Will ETFs shift into retirement plans?

When Darwin Abrahamson is asked how he'd like to invest his 401(k) plan, his answer inevitably is "in Exchange-traded funds" (ETFs).

That's because Mr. Abrahamson's company, Invest n Retire, has developed technology that adds the investments to 401(k) plans.

"And I think this area is going to absolutely explode," says Abrahamson, whose company, based in Portland, Ore., began offering the service to financial advisers in January.

Though they occupy a small segment of the overall investment universe, ETFs are garnering more attention as investors look for alternatives to traditional mutual funds.

Traded like stocks, ETFs resemble index-tracking mutual funds, but allow investors to buy and sell at will. Unlike traditional mutual funds, which are priced at the end of each trading day, ETFs enable investors to take advantage of quick swings in the market.

Since their creation in the early 1990s, ETFs weren't considered fit for 401(k)s because no one could figure out how to include them, Abrahamson says. But now that more money is flowing into ETFs, Invest n Retire and other companies are clamoring to find new ways to market the product.

And for good reason. Combined assets of ETFs were $238.3 billion in May compared with $166.5 billion in May 2004, according to Investment Company Institute, a national association of US investment companies.

Meanwhile, total assets of domestic-stock ETFs, which include 111 of the 163 total ETFs as of May, increased $16.2 billion to $188.1 billion on a month-to-month basis.

Trading-cost tradeoffs

Baffling some investors is whether they should buy an ETF if they already own the same index-tracking mutual fund. The answer is "no," says Gordon Shuler, an investment adviser at Index Fund Advisors Inc. in Irvine, Calif. "ETFs promote active investing which can lead to high-cost errors."

Others argue that ETFs are cheaper to buy and sell than traditional mutual funds, which often require investors to pay extraneous fees.

"You can have almost an identical portfolio [with ETFs] and cut the cost in half," says Sue Stevens, director of financial planning at Morningstar, an investment consulting company in Chicago.

The lower cost can be explained by comparing the percentage amount a brokerage firm or fund company charges the investor on a per-share basis to manage an ETF versus a comparable index-tracking mutual fund. For example, Vanguard's Total Stock Market VIPERs (ETF) has an expense ratio of 0.07 percent, while Vanguard's Total Stock Market Index Fund has an expense ratio of 0.19 percent.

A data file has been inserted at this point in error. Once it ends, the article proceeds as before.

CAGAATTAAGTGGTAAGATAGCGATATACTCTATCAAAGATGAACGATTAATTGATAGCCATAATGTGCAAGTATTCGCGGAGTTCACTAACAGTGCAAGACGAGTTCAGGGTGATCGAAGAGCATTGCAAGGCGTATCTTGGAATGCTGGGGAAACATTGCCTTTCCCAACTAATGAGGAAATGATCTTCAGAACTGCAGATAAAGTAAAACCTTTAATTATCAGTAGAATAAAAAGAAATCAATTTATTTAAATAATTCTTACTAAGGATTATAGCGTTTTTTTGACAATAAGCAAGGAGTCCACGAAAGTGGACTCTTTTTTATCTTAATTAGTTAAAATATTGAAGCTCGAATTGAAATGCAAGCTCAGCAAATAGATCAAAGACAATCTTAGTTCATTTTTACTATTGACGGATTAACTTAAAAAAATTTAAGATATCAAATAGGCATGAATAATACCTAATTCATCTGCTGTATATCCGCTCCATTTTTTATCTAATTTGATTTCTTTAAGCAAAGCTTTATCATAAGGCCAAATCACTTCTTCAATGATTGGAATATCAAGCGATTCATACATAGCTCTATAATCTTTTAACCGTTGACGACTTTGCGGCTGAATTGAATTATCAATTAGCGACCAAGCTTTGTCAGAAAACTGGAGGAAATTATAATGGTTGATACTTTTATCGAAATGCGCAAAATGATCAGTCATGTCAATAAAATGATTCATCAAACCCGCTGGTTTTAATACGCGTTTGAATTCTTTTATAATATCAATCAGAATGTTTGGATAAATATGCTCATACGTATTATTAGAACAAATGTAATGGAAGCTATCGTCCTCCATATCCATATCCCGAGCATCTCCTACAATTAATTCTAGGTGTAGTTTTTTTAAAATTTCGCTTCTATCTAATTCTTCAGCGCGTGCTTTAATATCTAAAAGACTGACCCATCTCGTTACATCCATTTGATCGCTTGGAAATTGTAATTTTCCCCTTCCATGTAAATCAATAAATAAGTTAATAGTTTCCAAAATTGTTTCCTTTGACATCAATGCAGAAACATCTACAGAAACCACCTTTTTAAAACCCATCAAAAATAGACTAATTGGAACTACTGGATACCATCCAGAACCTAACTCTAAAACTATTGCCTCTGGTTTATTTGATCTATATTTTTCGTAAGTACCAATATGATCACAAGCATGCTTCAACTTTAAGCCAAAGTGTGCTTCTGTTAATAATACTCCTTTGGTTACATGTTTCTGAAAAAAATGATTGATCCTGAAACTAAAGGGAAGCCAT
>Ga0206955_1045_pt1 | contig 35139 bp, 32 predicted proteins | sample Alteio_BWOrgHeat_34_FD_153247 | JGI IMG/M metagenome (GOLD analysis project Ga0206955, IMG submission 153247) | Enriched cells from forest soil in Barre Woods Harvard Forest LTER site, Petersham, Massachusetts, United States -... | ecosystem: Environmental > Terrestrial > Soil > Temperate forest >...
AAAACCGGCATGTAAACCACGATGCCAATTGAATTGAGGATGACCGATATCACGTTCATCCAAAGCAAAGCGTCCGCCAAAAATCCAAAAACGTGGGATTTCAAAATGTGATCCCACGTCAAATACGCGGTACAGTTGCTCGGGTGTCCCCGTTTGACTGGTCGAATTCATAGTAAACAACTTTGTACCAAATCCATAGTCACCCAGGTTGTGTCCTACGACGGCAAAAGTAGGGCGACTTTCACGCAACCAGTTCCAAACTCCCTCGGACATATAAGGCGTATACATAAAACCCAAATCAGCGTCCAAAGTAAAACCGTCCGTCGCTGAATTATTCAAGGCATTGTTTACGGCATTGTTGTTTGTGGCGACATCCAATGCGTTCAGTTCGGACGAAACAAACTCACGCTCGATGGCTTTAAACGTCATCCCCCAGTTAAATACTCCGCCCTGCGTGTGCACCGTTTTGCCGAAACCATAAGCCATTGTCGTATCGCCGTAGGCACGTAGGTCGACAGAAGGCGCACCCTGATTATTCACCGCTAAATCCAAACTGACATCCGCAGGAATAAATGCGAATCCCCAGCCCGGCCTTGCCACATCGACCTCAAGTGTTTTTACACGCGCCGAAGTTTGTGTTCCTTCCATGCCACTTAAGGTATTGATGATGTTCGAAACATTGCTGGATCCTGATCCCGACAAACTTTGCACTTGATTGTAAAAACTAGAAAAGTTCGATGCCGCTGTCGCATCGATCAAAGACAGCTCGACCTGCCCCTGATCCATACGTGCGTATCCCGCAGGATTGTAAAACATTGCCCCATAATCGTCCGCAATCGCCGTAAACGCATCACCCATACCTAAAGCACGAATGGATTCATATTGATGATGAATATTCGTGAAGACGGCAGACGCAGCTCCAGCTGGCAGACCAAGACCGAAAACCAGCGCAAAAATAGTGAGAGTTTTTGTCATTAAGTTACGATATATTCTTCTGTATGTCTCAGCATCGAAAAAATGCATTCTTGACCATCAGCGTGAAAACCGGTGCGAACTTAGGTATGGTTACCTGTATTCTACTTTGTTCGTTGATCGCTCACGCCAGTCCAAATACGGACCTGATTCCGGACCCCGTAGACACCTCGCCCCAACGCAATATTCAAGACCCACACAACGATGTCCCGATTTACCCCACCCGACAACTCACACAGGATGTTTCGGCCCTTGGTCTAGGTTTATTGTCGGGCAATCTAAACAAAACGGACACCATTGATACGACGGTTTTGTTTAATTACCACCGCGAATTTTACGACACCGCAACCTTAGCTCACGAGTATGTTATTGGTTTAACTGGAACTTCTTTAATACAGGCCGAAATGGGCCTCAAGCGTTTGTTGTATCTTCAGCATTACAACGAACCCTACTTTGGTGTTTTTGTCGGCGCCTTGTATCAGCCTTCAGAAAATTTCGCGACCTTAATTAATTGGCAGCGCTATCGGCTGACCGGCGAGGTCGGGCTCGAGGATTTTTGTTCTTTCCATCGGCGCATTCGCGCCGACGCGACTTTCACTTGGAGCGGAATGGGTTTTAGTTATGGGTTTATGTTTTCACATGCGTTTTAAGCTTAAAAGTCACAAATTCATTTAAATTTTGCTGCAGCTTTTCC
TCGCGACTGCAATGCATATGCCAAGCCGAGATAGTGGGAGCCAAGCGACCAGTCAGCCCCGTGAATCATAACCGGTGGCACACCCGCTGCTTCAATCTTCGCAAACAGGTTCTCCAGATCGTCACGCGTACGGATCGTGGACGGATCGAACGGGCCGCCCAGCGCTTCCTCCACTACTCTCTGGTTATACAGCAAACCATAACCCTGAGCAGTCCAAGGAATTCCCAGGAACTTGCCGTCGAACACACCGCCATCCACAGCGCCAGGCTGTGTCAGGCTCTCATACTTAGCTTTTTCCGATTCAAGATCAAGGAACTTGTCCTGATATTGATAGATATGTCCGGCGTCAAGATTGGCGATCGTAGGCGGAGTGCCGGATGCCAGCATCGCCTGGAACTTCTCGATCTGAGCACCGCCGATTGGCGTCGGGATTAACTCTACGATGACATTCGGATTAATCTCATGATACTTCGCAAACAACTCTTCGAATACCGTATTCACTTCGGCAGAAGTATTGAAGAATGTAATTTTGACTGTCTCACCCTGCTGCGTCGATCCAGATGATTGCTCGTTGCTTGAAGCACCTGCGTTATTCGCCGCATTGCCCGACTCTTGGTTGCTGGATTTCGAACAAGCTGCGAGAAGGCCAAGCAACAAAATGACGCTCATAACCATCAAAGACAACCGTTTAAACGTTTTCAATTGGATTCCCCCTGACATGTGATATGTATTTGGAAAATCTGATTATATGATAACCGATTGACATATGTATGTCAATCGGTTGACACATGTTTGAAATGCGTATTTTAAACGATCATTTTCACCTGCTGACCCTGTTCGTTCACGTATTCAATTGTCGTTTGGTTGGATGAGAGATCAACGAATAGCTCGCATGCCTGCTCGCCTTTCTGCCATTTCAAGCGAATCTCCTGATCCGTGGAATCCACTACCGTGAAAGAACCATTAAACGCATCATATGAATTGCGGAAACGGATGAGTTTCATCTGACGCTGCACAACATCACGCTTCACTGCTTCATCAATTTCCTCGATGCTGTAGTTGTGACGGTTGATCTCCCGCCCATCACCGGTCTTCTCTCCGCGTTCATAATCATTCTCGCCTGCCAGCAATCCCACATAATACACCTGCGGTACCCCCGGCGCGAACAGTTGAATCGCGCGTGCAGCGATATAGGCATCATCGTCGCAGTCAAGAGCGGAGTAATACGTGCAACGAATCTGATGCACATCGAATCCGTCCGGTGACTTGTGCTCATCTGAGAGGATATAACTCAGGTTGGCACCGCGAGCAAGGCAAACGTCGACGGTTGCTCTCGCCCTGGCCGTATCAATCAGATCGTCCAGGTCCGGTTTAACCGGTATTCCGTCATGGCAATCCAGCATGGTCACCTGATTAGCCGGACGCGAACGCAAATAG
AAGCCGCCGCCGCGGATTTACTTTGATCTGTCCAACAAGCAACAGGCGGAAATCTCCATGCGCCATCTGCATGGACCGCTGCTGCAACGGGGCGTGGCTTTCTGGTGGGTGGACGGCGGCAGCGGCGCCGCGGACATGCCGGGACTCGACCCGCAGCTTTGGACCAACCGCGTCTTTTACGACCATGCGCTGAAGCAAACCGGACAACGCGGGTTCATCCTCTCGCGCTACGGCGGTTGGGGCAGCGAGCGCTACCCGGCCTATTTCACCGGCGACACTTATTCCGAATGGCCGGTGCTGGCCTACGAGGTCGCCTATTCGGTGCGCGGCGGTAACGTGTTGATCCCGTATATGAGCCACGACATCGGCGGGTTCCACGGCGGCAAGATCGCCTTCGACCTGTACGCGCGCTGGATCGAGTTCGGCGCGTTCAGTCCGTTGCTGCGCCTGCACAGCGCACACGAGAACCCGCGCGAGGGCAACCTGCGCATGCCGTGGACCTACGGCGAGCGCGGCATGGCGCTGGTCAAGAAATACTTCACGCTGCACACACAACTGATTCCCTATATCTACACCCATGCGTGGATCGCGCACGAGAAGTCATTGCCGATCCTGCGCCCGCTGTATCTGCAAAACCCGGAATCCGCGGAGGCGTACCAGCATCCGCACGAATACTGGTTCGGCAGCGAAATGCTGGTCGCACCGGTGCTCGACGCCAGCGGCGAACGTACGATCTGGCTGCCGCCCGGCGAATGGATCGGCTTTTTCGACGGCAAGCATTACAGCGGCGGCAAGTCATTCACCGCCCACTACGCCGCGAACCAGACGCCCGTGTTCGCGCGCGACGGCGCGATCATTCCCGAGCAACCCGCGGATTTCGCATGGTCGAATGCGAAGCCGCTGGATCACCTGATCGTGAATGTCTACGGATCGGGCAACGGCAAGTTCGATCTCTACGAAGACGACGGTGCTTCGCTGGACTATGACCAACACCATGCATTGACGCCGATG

Expense ratios alone aren't enough incentive to switch to ETFs. Ms. Stevens says some of her more risk-averse clients will prefer ETFs because she can put a stop-loss order on the product if a terrorist attack or some other event sends the market spiraling down.

That also means brokers have to tend to ETFs a lot more regularly than an index-tracking mutual fund. "And because they trade like stocks, there are brokerage fees when buying or selling ETFs," Stevens says.

Investors should also beware of the tax consequences when switching from an index-tracking mutual fund to an ETF. Capital-gains tax could surface if an investor or portfolio manager has to sell holdings to make the switch. One consideration is that an investor with a company like Vanguard may be able to do a "share exchange" without any tax consequences at all, Stevens says.

Beware of the hype

But choosing the right ETF can also be a challenge. The Standard & Poor's Depositary Receipt, which tracks the S&P 500 stock index, is commonly referred to as a "Spider." It has nearly tripled in value since it began trading more than a decade ago on the American Stock Exchange.

As enticing as the returns might be on Spider, investors should take note that it doesn't happen overnight, says Mike Nozzarella, managing director at Tarbox Equity Inc., a wealth management company in Newport, Calif.

Investors should seek out diversity when searching for an ETF, Mr. Nozzarella recommends. Some ETFs contain companies in specific sectors, while others are filled with a variety of different companies in the same asset class.

"Go explore the sectors you're interested in and find the ones with really good asset exposure," says Nozzarella, noting that his firm tracks the S&P 500 using Barclay's iShares.

There are also financial advisers out there looking for something new and fresh to put their clients in. And that's another reason why investors should understand ETFs are far from a-get-rich-quick idea. "There is too much hype out there on ETFs and too many great sales people that are going to make a lot of money doing it," Mr. Shuler says.

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